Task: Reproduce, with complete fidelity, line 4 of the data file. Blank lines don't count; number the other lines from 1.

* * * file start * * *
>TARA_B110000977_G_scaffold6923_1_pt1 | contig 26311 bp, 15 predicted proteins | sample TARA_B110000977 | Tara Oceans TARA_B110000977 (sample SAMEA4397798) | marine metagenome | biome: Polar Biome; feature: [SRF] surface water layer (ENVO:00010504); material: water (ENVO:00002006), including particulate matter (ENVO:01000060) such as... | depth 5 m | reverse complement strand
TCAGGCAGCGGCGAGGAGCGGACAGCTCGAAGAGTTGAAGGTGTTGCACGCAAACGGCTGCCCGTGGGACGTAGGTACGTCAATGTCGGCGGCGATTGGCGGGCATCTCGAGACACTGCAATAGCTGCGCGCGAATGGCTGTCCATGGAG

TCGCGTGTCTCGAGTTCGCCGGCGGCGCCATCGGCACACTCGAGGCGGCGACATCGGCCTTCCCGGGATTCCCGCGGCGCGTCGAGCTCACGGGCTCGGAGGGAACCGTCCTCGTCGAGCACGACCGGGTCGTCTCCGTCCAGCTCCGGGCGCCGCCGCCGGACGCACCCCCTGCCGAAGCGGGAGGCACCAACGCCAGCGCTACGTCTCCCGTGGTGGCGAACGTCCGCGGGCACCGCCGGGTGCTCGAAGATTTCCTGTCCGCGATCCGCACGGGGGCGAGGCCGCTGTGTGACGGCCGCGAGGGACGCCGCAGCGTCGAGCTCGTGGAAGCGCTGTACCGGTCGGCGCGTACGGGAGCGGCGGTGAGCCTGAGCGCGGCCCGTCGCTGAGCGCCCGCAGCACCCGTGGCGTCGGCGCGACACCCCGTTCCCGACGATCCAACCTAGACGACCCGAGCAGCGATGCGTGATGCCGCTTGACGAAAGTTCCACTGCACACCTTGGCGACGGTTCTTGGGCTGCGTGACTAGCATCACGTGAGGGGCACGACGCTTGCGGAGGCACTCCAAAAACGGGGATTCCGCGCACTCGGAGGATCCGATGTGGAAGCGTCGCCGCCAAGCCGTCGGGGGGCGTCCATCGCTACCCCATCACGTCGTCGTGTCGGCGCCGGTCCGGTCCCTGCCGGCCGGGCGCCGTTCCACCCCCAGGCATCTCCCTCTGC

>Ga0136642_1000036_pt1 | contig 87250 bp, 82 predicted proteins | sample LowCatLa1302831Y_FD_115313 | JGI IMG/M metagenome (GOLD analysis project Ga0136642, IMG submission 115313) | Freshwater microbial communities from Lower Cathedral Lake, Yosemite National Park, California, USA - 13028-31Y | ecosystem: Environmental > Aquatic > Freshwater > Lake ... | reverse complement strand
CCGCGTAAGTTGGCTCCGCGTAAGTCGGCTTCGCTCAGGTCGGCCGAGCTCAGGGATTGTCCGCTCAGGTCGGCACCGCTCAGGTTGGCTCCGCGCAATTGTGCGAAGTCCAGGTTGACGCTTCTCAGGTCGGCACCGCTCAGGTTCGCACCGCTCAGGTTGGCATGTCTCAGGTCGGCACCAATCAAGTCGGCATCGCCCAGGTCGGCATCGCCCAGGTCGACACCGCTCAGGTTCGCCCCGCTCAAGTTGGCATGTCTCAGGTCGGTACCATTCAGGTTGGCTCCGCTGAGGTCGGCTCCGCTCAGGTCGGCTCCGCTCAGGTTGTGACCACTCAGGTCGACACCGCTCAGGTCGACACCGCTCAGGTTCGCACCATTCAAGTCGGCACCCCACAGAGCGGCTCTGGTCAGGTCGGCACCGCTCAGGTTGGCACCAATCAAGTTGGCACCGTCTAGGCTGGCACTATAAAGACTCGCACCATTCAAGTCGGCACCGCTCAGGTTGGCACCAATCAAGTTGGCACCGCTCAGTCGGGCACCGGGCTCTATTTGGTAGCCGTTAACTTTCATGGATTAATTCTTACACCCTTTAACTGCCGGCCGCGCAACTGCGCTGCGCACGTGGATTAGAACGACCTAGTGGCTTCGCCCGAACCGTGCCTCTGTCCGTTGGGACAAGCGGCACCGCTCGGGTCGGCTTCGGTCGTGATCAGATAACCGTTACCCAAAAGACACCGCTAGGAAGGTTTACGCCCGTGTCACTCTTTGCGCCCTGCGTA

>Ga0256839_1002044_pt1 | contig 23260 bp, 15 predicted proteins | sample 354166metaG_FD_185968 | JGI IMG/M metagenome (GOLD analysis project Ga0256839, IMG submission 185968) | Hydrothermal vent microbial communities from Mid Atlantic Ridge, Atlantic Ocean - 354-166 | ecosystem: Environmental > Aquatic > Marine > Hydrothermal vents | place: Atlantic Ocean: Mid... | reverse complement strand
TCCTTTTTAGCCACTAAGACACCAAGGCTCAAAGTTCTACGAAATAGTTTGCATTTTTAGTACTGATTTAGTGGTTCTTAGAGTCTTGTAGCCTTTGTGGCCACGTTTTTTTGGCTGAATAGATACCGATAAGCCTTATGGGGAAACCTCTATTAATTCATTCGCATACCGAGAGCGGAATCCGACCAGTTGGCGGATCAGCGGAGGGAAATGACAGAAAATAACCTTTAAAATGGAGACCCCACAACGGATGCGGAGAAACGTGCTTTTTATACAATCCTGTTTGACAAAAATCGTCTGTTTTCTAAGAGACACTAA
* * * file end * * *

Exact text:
>Ga0136642_1000036_pt1 | contig 87250 bp, 82 predicted proteins | sample LowCatLa1302831Y_FD_115313 | JGI IMG/M metagenome (GOLD analysis project Ga0136642, IMG submission 115313) | Freshwater microbial communities from Lower Cathedral Lake, Yosemite National Park, California, USA - 13028-31Y | ecosystem: Environmental > Aquatic > Freshwater > Lake ... | reverse complement strand